GDPR has led to more people looking for their data from businesses - here's how to deal with it

There has been a lot of attention on Data Subject Access Requests (DSAR) since GDPR was introduced almost a year ago.

By Inés Rubio BSI Cybersecurity and Information Resilience

The  General Data Protection Regulation (GDPR) has brought a lot of attention on Data Subject Access Requests (DSAR) since it was introduced almost a year ago.

Organisations need to be prepared, know where personal data is stored and what the data contains in order to fulfil a request from clients, consumers or employees.

Whilst this is great in theory, it doesn’t always play out in practice, resulting in excess use of internal resources for businesses.

By streamlining the process and establishing working methods and data flows that compliment existing processes, organisations can reduce the impact on resources.

What is a DSAR?

A DSAR is the legal mechanism which allows European citizens and residents to obtain a full account of all personal data an organisation holds on them, an explanation as to why this information is being held, and copies of this data should they wish.

Under the GDPR, companies are expected to complete DSAR’s within one month – previously it was 40 days.

The way in which organisations can receive a DSAR expanded outside of the traditional postal option with the introduction of the GDPR also. Requests can be made by email, verbally in person or by phone, through a live chat portal, or even via social media channels.

Personal Data

The sources of data within a business are expansive and include CCTV data, backup data, phone call data, web chat data, log data, emails, CRM records, or order history.

When a DSAR comes from an employee it can also include all emails, any meeting minutes where the employees name is mentioned or documents or correspondence relating to any work they have done.

Reasons why responding to a DSAR can be challenging

It should be reasonably “simple” to search for personal data and provide it to the data subject who has requested it. However, in practice, the process is more complex and here are some of the reasons why:

  • Organisations sometimes use the same files such as Excel spreadsheets to store personal data related to multiple individuals. This is particularly common with data related to employees. Any sensitive data related to other people will need to be removed or redacted from the documents which is a slow and intensive process if done manually.
  • Companies may know where their data is but may not always have the right tools in place to easily access, search and export the data in scope for a DSAR.
  • If an organisation doesn’t have the right tools in place it can often be too late to source and implement one when a request is received.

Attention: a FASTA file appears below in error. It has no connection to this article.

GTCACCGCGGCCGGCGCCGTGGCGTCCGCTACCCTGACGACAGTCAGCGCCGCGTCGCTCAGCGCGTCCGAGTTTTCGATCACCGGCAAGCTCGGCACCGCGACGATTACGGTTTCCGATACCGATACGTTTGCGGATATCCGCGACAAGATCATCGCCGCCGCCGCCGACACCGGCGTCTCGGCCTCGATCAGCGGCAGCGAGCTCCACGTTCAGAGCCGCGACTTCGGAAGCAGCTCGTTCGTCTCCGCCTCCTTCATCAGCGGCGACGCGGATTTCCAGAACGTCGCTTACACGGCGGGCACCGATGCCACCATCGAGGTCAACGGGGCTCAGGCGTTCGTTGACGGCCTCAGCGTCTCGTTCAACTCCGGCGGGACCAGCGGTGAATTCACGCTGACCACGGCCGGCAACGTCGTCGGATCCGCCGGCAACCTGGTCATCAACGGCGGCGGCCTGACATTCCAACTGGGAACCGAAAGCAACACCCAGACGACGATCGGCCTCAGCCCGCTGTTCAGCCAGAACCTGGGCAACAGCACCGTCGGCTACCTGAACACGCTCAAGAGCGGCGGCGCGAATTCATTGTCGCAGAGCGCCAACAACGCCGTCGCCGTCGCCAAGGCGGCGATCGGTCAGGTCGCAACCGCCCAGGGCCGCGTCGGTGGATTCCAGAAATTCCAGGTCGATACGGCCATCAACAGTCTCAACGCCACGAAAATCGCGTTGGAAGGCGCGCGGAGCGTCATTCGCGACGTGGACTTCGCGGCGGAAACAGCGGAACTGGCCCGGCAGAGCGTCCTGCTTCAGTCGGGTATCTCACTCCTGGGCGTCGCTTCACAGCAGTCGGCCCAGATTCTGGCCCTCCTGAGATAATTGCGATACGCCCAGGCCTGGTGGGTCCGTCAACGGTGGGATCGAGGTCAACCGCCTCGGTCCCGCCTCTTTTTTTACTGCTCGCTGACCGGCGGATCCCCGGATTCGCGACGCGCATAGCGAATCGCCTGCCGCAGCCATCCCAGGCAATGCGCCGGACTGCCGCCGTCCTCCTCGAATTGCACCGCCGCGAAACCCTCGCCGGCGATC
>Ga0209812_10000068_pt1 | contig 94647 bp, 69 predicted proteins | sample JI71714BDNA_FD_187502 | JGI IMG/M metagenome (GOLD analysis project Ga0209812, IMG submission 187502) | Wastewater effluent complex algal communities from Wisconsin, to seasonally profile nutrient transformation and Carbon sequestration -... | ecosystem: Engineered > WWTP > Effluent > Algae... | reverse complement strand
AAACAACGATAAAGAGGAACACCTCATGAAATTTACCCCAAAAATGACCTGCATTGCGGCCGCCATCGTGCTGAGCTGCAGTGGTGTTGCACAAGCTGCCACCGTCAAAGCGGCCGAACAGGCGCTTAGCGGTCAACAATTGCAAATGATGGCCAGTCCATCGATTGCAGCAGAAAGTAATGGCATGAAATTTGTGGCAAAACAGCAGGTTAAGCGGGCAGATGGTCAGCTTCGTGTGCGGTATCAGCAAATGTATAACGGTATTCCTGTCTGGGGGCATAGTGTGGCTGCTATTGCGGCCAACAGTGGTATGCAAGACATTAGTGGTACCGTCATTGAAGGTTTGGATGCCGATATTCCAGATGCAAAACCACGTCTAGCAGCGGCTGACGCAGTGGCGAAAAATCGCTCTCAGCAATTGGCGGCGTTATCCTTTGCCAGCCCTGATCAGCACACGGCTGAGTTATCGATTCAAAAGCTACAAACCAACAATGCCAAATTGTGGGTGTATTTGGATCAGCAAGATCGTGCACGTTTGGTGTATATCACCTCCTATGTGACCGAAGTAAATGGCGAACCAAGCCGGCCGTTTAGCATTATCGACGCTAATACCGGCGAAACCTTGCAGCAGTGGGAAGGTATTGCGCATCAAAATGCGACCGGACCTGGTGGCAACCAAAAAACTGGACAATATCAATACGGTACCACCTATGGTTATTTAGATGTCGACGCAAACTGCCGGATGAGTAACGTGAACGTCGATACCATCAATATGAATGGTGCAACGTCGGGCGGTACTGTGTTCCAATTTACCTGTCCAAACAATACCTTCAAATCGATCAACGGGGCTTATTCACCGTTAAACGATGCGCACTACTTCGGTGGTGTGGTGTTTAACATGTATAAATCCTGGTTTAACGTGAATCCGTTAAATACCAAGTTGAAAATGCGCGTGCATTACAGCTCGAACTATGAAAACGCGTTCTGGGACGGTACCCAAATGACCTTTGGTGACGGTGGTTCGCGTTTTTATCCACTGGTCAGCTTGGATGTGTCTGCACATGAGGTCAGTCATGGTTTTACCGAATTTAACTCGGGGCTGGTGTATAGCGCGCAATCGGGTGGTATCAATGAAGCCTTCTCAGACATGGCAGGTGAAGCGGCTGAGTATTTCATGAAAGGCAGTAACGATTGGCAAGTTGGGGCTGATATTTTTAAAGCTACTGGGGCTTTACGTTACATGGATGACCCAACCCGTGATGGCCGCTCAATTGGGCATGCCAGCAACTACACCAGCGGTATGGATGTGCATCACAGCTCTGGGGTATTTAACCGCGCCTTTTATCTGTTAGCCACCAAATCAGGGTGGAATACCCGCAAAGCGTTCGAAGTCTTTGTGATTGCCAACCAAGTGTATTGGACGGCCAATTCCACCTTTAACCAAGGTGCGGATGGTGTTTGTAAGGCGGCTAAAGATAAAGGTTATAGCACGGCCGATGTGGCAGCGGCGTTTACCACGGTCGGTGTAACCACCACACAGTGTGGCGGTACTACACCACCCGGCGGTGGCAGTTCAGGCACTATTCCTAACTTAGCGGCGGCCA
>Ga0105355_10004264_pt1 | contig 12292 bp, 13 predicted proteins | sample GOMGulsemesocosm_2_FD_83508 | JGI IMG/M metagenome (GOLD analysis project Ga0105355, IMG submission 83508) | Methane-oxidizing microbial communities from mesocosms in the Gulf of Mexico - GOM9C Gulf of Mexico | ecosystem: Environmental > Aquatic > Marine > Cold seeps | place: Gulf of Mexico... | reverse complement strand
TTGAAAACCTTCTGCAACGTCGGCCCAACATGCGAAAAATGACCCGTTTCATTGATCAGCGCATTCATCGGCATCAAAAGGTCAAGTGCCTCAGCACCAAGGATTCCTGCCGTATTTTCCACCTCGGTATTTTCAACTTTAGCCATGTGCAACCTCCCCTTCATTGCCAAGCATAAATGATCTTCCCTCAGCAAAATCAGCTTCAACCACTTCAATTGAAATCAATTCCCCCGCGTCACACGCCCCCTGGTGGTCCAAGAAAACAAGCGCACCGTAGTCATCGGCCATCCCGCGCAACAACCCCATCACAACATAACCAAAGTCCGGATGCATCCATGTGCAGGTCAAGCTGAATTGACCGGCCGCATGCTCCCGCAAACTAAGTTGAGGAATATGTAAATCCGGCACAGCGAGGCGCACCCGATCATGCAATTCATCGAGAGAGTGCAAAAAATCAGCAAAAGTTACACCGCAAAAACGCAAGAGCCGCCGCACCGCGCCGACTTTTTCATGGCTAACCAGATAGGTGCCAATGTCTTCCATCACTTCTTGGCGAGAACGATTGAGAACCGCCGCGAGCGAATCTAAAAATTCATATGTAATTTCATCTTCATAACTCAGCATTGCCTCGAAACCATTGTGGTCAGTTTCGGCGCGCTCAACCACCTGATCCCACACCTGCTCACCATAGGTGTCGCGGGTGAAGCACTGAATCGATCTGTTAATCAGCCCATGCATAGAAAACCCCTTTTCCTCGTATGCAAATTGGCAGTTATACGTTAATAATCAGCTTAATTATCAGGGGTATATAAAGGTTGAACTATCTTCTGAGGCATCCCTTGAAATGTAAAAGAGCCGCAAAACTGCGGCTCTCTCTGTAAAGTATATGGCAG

• If a large amount of human resources is needed to respond to a DSAR it can consume their day. This can potentially increase the risk of sensitive data being shared if done in panic mode with no processes or best practices in place and no formal quality checking mechanism carried out.

Streamlining DSAR responses

Preparation is key and a DSAR should not place a heavy burden on organisations that are ready and aware of what is required to respond and have identified the tools to assist them.

Having the following ready should help organisations respond in an efficient manner:

  • Adequately map data flows to understand where the data is stored and what the scope is
  • Robust processing and searching capabilities
  • Automated redaction capabilities to reduce the amount of manual work to remove additional sensitive data related to individuals other than the requestor.
  • For larger organisations implementing a managed DSAR automation service is an efficient way of availing of the best technology to streamline the process including centralised cloud applications for searching, reviewing, analysing and automated redaction. This type of approach is a tailored process and workflow whereby the end user’s focus and efforts would be primarily at Quality Control (QC) stage, instead of worrying about the process of searching, manually checking and redacting every document and wasting time on the false positives that come up.

Implementing a streamlined DSAR process, whether you are a large or small organisation, will not only reduce the impact on resources it will also ensure that the requester receives all relevant details in a timely and compliant manner.

Inés Rubio is head of information management and incident response at BSI Cybersecurity and Information Resilience

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